Fuel consumption works out to 21 mpg in the city, 31 mpg on the highway for the basic model with either the manual transmission or CVT. In other trim levels, those figures only differ by around one or two miles per gallon.

No one usually expects a budget brand to come out with something that handles exceptionally well, while also delivering a ride quality that could shame some more expensive rivals. But that’s exactly what the Kizashi does. It can take a corner without leaning. It changes direction quickly and cleanly (despite a slightly heavy feel to the steering). Yet it can drive over rough surfaces without bothering its occupants through unacceptable noise or vibration.

Compare and contrast

The 2011 VW Jetta is a good way to start this section. The latest version was all-new for 2010 and represents a change of tack by VW. To get a Jetta with comparable power (170 hp from a 2.5-liter five-cylinder), the price starts at $18,195 for the SE. This model returns 23 mpg in the city and 33 mpg on the highway. The Jetta does the same straddling of conventional sedan classes as the Kizashi.

Most compact sedans don’t pack the same kind of power, so there are better apples-to-apples comparisons to be made with mid-size sedans. The major player is the 2011 Honda Accord. In its lowliest form, it still offers convenience features like power windows and mirrors, plus safety features like traction control as standard. The LX with a manual transmission offers 177 hp from a 2.4-liter four, along with 23 mpg (city) and 33 mpg (highway), for upwards of $21,180. The Accord also has more passenger and trunk space, and its resale values are super-strong.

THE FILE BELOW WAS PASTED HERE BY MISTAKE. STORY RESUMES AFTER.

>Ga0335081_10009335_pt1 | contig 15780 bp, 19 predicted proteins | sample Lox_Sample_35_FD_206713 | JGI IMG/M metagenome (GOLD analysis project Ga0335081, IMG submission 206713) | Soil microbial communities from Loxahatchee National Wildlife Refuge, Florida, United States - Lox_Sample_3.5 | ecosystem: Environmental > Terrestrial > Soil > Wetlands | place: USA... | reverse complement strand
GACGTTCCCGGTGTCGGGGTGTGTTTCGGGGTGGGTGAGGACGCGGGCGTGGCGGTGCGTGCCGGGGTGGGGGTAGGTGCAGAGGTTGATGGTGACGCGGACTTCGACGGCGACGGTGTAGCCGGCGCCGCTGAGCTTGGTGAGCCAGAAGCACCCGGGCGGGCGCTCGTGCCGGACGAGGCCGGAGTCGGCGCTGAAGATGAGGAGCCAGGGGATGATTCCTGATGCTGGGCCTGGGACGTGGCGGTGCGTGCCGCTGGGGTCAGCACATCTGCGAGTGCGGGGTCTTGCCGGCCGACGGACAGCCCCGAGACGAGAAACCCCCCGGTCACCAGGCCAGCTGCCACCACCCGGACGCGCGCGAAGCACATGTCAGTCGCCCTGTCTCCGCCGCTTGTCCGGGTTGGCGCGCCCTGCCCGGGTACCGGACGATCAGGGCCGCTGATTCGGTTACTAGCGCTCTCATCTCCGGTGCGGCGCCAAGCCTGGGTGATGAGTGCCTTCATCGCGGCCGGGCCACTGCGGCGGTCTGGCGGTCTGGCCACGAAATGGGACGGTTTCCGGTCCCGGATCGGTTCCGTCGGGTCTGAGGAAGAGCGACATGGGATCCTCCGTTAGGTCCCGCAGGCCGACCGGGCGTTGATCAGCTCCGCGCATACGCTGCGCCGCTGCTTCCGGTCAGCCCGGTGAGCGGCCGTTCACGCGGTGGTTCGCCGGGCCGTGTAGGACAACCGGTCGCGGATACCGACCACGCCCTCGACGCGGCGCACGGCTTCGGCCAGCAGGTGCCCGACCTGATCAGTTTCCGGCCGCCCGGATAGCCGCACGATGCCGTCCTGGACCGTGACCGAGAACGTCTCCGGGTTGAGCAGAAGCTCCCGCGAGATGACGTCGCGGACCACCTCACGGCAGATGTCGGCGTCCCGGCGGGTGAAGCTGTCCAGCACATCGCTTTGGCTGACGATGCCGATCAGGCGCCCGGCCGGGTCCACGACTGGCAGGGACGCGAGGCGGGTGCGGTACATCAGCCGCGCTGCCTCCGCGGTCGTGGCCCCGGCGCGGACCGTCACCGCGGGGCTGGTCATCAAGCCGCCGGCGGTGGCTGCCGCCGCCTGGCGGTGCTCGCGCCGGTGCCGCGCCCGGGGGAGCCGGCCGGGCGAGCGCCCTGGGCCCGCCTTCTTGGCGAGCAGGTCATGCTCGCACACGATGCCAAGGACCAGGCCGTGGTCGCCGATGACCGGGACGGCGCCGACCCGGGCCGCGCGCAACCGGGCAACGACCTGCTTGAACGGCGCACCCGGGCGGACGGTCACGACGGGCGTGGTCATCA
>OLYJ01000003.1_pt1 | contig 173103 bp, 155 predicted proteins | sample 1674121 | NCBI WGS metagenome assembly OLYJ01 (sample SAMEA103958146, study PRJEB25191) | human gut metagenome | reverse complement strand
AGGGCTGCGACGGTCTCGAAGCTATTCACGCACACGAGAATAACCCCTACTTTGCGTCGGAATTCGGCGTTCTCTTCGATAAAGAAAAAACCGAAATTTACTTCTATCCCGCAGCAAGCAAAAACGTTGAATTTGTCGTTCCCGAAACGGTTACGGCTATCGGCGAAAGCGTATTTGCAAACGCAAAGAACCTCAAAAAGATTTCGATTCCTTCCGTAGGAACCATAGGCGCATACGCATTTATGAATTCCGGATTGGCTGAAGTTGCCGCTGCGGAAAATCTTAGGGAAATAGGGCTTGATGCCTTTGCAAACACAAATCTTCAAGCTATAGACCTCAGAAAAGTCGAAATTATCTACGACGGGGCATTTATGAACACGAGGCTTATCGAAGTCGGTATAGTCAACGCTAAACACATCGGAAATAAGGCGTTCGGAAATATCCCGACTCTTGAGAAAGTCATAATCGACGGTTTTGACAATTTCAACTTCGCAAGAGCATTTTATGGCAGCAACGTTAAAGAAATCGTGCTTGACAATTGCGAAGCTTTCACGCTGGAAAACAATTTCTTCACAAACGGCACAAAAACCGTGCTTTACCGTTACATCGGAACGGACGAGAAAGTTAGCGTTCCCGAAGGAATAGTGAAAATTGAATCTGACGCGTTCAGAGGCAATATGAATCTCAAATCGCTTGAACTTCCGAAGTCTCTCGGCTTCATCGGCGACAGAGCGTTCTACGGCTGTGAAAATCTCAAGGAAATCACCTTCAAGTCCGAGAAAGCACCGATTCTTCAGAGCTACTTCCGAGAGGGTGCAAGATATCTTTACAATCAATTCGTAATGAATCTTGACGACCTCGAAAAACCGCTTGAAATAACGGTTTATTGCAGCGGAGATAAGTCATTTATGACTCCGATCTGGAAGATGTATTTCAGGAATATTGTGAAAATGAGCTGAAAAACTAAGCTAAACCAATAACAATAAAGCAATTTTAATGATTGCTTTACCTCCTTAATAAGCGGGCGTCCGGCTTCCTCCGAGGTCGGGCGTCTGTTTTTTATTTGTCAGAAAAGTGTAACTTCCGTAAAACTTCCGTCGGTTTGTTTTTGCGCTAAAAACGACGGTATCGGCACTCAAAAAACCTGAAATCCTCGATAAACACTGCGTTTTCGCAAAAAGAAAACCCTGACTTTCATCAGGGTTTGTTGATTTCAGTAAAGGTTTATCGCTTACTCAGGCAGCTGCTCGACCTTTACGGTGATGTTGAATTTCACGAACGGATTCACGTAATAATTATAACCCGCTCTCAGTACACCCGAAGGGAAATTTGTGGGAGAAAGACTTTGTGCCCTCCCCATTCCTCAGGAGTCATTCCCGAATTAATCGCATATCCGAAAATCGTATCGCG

It’s a similar scenario with the 2011 Toyota Camry. A 179-hp SE model starts at $22,490 with a manual transmission. Toyota claims fuel consumption of 22 and 33 mpg, city and highway respectively. However, while the Camry does well at providing no-hassle transport, there is more of a fun factor to the Kizashi.

Making a big splash in this particular pool is the 2011 Hyundai Sonata. It’s easy to see why, since the car sports 198 hp from its 2.4-liter four-cylinder engine, and the GLS version with a manual transmission starts off at $19,195 while returning 24 and 35 mpg. Space, style and value make the Sonata a good choice. But it’s not exactly a driver’s machine.

Perhaps these major mid-size sedans are too big for some people, or may not offer much in the way of thrills. The Kizashi has more going for it in this respect, plus the option of all-wheel drive.

It has plenty going for it anyway. The basic S model starts at $18,999 and includes eight airbags, traction and stability controls, keyless entry, power windows and mirrors, and air conditioning. The CVT is a $1,100 option.

Things start to get nicer with the SE, such as 17-inch alloy wheels, sunroof, a leather-covered steering wheel and eight-way power adjustment of the driver’s seat. The GTS gets a sunroof, 18-inch alloys, Rockford Fosgate audio system, Bluetooth and shift paddles for CVT-equipped versions.

The most luxurious trim is the SLS, where leather upholstery, heated front seats and rear parking sensors come into the equation. There is also a slightly separate version, the highly enjoyable Sport, that has a slightly tweaked suspension, uprated brakes, different seats, lighter wheels and some cosmetic differences, and costs from $22,899.

The fact that the Kizashi is not a predictable contender works against it. The company doesn’t have such an extensive dealer network, so even getting in one for a test drive could be difficult. Which is a shame, because the well-built Kizashi is more than capable of changing the general public’s perceptions of Suzuki cars.

This image is a stock photo and is not an exact representation of any vehicle offered for sale. Advertised vehicles of this model may have styling, trim levels, colors and optional equipment that differ from the stock photo.
2011 Suzuki Kizashi - New Car Review - Autotrader